“I was this really, really chubby child covered head to toe in tie dye”
Fatboy is a food magazine named after its editor, Christopher O’Leary. “It was a family nickname,” he explains over the phone. “You had me as ‘fat boy’, and then you had my sister as ‘fat girl’. Except her nickname didn’t really stick.”
Christopher moved from then UK-governed Hong Kong, to the Philippines, and then to Liverpool, all before he was ten. Food was his way of digging into a new place: eating his way through the culture shock. The move to Liverpool was strange: “I remember my mum taking me to a cockfight in the Philippines in a backstreet, and to a motorcycle rally and nobody bats an eye. You can go gambling with your uncles when you’re nine, and that’s completely fine. But then you go to Liverpool and that stuff is not normal! Suddenly I had to learn how to be a completely different kid.”
Featuring recipes for ube ice cream, rump steak, and buttery fingers of plantain, this issue is a tribute to the food of the Philippines, which Christopher describes as a paradox: “sweet and tart, fat and acid, earthy and light.”
It’s also a tribute to his mother, who died two years ago. Christopher grew up watching her in the kitchen: she had a rule about never ‘teaching’ recipes; he would have to observe her and learn it for himself. Cooking her recipes was the only thing that helped with his grief after she died.
Made in collaboration with his partner, the photographer Emily Leonard, the magazine itself is slim and very simple: just recipes, quietly written, interspersed with a few memories (on plantain fritters: “I used to eat like 10 of these a day in summer…with a coke served in a small plastic bag with a straw in it, perfect.”)
The cover, rather surprisingly, is tie-dyed — which turns out to be a reference to Christopher’s unusual outfit choices growing up: “I would wear head to toe tie dye. You can imagine, this really, really chubby child covered head to toe in bright tie dye suddenly moving to grey Liverpool.” Tie dye, Christopher explains, feels like a good visual representation for what he loves about Filipino food: tie dye is a mix — it may not achieve a really sleek end result, but it’s beautiful and it has texture and it has emotion behind it.”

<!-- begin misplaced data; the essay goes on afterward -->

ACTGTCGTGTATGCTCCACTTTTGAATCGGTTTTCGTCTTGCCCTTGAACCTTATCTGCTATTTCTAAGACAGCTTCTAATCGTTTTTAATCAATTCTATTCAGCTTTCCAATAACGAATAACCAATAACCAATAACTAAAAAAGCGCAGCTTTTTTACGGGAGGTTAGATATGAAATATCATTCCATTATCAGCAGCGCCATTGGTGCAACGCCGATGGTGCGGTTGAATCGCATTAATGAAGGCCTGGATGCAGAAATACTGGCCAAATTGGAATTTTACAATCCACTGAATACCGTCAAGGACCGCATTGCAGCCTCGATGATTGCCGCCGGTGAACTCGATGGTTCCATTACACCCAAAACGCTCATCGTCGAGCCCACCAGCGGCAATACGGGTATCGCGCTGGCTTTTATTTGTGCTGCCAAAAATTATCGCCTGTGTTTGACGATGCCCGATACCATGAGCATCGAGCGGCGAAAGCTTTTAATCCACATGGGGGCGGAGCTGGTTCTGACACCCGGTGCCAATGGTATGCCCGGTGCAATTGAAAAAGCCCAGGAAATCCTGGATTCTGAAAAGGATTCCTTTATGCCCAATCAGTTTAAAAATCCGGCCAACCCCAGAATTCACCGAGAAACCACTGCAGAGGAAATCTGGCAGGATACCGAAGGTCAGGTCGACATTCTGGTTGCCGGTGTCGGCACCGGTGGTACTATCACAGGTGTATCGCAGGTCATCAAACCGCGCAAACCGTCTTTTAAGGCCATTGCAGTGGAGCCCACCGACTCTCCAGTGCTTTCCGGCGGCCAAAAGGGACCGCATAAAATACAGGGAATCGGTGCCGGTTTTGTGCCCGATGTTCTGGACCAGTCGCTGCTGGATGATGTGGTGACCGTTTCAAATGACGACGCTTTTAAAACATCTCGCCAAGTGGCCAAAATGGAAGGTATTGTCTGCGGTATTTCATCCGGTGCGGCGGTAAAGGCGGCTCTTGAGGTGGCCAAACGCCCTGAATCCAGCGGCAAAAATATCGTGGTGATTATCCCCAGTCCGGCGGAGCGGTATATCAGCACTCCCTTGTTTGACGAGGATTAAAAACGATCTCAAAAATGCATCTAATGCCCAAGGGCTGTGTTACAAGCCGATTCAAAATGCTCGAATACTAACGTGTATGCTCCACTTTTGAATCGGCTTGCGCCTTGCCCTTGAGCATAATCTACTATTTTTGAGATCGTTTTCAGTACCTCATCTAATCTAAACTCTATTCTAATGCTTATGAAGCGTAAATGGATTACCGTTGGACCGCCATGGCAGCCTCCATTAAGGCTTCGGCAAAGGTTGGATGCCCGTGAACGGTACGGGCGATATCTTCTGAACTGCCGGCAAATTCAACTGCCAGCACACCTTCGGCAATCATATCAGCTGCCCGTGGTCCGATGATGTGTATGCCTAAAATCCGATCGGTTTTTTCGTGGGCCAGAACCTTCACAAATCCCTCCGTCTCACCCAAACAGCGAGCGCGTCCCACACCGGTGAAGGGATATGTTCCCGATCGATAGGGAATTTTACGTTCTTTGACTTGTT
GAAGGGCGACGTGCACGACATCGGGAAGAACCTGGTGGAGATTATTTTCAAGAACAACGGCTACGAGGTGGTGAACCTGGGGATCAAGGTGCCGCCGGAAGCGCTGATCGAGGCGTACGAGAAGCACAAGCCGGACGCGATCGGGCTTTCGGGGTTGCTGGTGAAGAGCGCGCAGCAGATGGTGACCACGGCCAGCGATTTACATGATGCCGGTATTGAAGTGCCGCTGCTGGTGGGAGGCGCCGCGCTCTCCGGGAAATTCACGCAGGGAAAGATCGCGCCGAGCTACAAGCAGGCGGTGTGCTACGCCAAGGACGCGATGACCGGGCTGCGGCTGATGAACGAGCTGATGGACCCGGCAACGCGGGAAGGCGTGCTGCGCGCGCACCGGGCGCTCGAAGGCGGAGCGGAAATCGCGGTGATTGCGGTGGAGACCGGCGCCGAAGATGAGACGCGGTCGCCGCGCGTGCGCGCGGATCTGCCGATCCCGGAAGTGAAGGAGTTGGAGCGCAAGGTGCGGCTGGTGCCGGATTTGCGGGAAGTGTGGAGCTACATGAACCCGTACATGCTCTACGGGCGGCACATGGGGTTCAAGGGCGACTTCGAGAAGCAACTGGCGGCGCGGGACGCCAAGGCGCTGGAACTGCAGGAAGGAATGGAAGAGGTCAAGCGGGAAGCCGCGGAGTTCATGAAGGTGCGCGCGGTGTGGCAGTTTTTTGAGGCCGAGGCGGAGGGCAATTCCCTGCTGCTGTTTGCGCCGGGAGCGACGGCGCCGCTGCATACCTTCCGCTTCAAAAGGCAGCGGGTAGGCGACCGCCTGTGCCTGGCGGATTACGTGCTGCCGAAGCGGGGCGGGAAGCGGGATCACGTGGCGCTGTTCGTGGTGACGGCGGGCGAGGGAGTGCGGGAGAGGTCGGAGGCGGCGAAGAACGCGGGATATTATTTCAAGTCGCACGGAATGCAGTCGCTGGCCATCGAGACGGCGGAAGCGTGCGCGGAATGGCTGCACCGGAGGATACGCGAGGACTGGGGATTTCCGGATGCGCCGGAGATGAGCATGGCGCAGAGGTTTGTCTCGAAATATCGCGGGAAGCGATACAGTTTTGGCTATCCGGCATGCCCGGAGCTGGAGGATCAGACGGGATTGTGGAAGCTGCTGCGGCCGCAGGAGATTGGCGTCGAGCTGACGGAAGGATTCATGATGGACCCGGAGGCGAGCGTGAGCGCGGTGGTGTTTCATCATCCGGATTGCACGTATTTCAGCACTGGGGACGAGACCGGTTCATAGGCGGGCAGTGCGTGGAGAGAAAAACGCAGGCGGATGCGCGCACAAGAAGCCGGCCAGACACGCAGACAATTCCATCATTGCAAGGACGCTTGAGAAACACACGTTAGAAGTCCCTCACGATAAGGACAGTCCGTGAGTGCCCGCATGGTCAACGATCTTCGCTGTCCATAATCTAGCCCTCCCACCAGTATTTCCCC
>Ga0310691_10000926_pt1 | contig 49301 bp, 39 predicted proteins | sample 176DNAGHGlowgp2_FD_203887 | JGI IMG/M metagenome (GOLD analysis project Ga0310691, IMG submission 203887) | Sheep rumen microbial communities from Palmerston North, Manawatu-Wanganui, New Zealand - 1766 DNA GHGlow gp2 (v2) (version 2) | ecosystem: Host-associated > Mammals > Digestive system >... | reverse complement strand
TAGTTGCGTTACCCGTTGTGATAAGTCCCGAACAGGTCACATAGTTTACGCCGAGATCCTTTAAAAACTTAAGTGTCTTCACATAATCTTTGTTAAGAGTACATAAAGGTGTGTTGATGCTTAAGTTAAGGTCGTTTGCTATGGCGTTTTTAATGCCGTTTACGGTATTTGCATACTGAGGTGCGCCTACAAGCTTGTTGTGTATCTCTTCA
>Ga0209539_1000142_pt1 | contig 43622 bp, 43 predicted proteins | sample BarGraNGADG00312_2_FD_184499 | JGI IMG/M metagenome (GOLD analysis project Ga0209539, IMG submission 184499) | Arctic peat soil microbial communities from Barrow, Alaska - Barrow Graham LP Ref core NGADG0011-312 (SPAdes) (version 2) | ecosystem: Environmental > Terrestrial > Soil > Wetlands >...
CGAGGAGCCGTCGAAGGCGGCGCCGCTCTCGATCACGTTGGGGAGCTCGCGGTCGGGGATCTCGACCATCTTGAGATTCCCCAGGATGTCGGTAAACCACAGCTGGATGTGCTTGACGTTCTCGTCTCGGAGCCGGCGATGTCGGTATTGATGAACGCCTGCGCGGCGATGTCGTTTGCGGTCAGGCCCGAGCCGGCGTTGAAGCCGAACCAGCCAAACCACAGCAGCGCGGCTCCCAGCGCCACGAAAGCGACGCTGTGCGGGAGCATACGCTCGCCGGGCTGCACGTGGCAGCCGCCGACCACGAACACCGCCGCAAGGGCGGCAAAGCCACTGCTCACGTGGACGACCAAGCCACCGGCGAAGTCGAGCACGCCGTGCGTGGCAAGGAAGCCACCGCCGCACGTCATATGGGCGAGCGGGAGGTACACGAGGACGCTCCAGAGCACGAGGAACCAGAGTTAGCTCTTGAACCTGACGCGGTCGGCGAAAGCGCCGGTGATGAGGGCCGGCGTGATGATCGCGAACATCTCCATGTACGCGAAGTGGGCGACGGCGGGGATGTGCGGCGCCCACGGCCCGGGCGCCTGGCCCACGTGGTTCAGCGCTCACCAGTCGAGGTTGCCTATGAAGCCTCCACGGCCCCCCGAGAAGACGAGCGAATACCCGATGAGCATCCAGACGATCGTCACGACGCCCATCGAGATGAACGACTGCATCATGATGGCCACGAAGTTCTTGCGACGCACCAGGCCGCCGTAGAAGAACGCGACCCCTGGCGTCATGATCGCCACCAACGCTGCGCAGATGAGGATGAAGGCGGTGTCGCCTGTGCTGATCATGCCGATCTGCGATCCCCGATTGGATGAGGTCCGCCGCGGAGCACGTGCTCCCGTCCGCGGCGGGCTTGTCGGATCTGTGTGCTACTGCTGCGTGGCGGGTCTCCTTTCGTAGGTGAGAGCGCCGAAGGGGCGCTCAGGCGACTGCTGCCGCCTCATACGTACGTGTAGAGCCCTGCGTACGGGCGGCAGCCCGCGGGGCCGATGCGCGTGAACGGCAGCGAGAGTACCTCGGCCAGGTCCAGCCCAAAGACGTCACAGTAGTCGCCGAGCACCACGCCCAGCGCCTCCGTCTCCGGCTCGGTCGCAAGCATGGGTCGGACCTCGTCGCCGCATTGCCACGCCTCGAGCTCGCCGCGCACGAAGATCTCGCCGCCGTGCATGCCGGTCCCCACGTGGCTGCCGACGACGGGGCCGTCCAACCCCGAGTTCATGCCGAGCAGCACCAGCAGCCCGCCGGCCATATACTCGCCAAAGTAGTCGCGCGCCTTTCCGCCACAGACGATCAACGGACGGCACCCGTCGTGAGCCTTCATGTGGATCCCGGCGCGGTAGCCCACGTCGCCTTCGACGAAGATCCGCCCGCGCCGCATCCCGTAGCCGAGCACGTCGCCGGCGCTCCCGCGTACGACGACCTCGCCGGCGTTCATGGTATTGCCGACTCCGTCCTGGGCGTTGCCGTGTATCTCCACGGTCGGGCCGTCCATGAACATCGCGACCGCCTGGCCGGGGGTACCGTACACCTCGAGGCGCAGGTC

To celebrate the arrival of a beautiful issue, Christopher shared a recipe for Halo Halo ice cream coupe. It’s not very seasonal but might remind you of sunnier times.
This is summer in a cup; sweet, fresh and cold. And one of the best things I love about it is how easily changeable it is depending on your taste. I prefer a mix of citrus and sweet fruits paired with ice cream.
2 handfuls of Tapioca pearls (for this recipe I’ve used small rose pearls for speed)
1 Handful of Nata de coco (or coconut gel available at most east Asian or Filipino stores)
2 tbsp. condensed milk
Ube ice cream (or any ice cream you prefer)
The great thing about this dessert is its versatility. I prefer grapefruit but my family also loves peaches, pineapple, avocado and sweetcorn.
First, place the tapioca pearls in a pan, add enough water to cover and boil, this process takes a long time depending on the size of the pearls (large ones in my experience have taken up to 3-4 hours while small ones take around an hour). You’ll need to keep an eye on the water level and ensure it’s topped up.
Peel the grapefruit, kiwi and mango, then slice into your chosen shapes, I prefer cubes. Set all fruit aside in the fridge until your pearls are finished cooking. Once the pearls are cooked, drain and set aside, stir them occasionally in cold water to keep them from sticking.
Take your cup or bowl and start layering the ingredients. I usually start with the pearls and nata de coco on the bottom, followed by ice, fruit, condensed milk and ice cream on-top.